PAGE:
Ordinary Turks, outraged by the government's sluggish, disjointed response to the disaster, also took up the cry. Many told anyone who cared to listen exactly what they thought of the authorities, then helpfully spelled their full names for journalists.
There was also something distinctly reminiscent of Western society in the massive response to the quake by Turkish individuals, non-governmental groups, entrepreneurs, companies, universities and other institutions--a response that took many Turks by surprise.
"It was a cliche about Turkey for decades that civic associations don't work and that people sit back and wait for the state to do everything," Makovsky said. "That's a cliche in the process of being erased from the Turkish lexicon."
Historically, Turkey has had uneasy relations with its Arab and Iranian neighbors, whom many Turks regard with thinly disguised hostility. It is telling that no university in the country has a department of Middle Eastern studies, despite a plentiful supply of academics who specialize in the field.
Nonetheless, Turkey's Eastern and Third World aspects were, arguably, even more pronounced than the Western face it turned toward the greatest disaster to befall the country in decades. Interior Minister Saadettin Tantan decreed that restaurants and night clubs should play no music for 45 days. Most entertainment establishments complied.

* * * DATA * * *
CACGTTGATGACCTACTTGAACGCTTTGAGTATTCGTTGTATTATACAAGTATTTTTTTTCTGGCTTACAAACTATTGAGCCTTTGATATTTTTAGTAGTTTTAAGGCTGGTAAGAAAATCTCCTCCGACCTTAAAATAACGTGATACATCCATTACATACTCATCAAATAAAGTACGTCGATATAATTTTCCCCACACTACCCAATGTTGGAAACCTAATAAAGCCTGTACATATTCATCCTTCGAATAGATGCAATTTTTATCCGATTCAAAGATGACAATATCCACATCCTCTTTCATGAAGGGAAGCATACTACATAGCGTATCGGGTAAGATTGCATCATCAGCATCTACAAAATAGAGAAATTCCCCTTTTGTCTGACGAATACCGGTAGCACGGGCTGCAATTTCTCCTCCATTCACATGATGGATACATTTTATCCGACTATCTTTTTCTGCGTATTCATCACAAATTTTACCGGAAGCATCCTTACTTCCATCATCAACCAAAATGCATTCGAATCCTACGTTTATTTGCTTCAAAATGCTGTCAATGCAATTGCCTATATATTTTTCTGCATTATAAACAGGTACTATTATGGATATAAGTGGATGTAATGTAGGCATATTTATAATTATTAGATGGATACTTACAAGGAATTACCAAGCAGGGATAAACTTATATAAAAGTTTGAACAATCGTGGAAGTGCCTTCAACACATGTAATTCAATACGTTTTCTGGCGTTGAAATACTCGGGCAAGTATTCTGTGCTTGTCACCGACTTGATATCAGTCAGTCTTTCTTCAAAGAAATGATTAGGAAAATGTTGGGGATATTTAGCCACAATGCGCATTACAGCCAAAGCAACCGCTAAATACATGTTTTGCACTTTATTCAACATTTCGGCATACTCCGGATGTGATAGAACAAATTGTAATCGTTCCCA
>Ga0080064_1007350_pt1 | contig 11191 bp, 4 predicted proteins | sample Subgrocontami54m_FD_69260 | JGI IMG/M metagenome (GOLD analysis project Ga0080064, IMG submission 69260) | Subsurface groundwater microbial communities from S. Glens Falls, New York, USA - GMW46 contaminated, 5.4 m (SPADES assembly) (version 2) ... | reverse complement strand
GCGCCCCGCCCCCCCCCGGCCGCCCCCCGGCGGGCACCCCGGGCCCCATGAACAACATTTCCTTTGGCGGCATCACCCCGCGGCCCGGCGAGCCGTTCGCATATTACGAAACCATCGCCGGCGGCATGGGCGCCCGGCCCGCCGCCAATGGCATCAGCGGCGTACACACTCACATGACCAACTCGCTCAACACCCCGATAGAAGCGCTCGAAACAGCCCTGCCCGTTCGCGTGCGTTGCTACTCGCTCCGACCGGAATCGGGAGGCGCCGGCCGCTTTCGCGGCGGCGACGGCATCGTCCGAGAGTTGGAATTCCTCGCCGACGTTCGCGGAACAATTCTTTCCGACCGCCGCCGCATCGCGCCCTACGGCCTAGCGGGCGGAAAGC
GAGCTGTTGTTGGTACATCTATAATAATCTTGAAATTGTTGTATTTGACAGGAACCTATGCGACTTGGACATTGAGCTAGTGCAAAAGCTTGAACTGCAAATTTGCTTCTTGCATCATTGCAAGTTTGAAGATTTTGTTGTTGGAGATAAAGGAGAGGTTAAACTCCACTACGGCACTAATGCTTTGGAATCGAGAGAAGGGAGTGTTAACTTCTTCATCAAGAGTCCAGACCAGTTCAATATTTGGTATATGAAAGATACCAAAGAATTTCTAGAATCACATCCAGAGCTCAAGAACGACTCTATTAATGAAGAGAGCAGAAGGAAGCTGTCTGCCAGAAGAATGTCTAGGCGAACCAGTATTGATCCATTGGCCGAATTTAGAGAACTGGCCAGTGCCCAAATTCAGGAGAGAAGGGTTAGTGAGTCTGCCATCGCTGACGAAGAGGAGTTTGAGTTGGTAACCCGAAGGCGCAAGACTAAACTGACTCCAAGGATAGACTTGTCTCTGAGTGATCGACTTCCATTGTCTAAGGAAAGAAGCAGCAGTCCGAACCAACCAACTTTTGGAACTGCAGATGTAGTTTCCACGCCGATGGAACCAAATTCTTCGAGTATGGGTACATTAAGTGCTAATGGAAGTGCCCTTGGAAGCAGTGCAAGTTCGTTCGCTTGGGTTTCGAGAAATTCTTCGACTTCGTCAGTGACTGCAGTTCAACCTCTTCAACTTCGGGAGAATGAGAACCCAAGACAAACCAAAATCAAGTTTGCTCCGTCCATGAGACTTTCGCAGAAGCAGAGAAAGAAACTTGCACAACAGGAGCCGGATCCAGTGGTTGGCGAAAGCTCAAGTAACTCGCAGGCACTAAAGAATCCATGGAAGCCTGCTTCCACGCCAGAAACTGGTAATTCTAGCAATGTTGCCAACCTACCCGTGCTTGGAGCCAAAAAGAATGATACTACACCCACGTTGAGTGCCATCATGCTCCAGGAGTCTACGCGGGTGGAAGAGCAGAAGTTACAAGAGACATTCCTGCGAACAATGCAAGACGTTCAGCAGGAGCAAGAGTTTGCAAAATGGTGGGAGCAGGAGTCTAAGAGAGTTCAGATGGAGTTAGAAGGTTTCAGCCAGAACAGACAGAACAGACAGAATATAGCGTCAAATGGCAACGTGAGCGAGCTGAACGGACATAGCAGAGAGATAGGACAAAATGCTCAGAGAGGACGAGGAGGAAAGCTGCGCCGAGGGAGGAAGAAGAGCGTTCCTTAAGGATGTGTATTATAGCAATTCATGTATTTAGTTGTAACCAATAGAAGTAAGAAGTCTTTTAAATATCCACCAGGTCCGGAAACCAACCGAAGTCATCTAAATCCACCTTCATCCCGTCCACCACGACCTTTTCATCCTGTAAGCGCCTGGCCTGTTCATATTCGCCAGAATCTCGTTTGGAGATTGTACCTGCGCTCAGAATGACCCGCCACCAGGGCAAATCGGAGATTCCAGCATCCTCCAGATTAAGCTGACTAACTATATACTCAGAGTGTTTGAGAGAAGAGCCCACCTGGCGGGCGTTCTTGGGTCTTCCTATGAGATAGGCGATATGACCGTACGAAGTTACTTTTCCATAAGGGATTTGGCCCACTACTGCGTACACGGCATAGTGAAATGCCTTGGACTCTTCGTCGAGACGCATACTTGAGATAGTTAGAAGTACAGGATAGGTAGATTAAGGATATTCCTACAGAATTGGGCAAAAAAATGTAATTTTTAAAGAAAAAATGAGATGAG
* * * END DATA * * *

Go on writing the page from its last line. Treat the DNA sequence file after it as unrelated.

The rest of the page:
The army, which has forced four governments from power by intervention or pressure in the past 40 years, let it be known that it had considered declaring martial law. And some government officials, perhaps seeking to avert panic, issued low and misleading estimates of the number of dead. Yesterday, Turkey's broadcasting watchdog agency shut down a television station for a week, charging that its coverage of the earthquake had been unduly provocative. The station, Channel 6, had broadcast reports critical of the government's response to the disaster and of contractors it accused of substandard construction.
There were reminders, too, in the demographic pattern of the quake's devastation, of Turkey's status as a part of the developing--not the developed--world.
Much of the death and destruction occurred in industrial cities of western Anatolia that are swollen with lower-income people who had migrated from the poorer and more rural east in search of jobs and better lives.
In a typical Third World pattern, their presence in rapidly expanding urban areas intensified the demand for cheap housing. The result was the proliferation of apartment buildings, hastily erected with substandard materials. These scruffy buildings collapsed into what rescue workers called "pancakes" when the quake struck a week ago. Few of the survivors were insured.
The government's crisis response was woefully inadequate in the eyes of many Turks and even some Turkish officials, and critics suggested that Turkey could take some lessons from the West. In interviews, many Turks praised the efficiency of Western rescue teams and criticized the efforts of their own emergency crews.
The comparisons may have been unfair and may also betray an inferiority complex that has long figured into Turkey's complicated relations within the West. "They compare themselves with Germany and France and see how far behind they are," Makovsky said. "But an outsider can't help but be struck that whatever direction you come from, when you arrive in Turkey you feel like you've entered the other world."
CAPTION: Turkish women cover their noses to block the smell of decaying bodies as they pass coffins stacked outside the hospital morgue in Adapazari.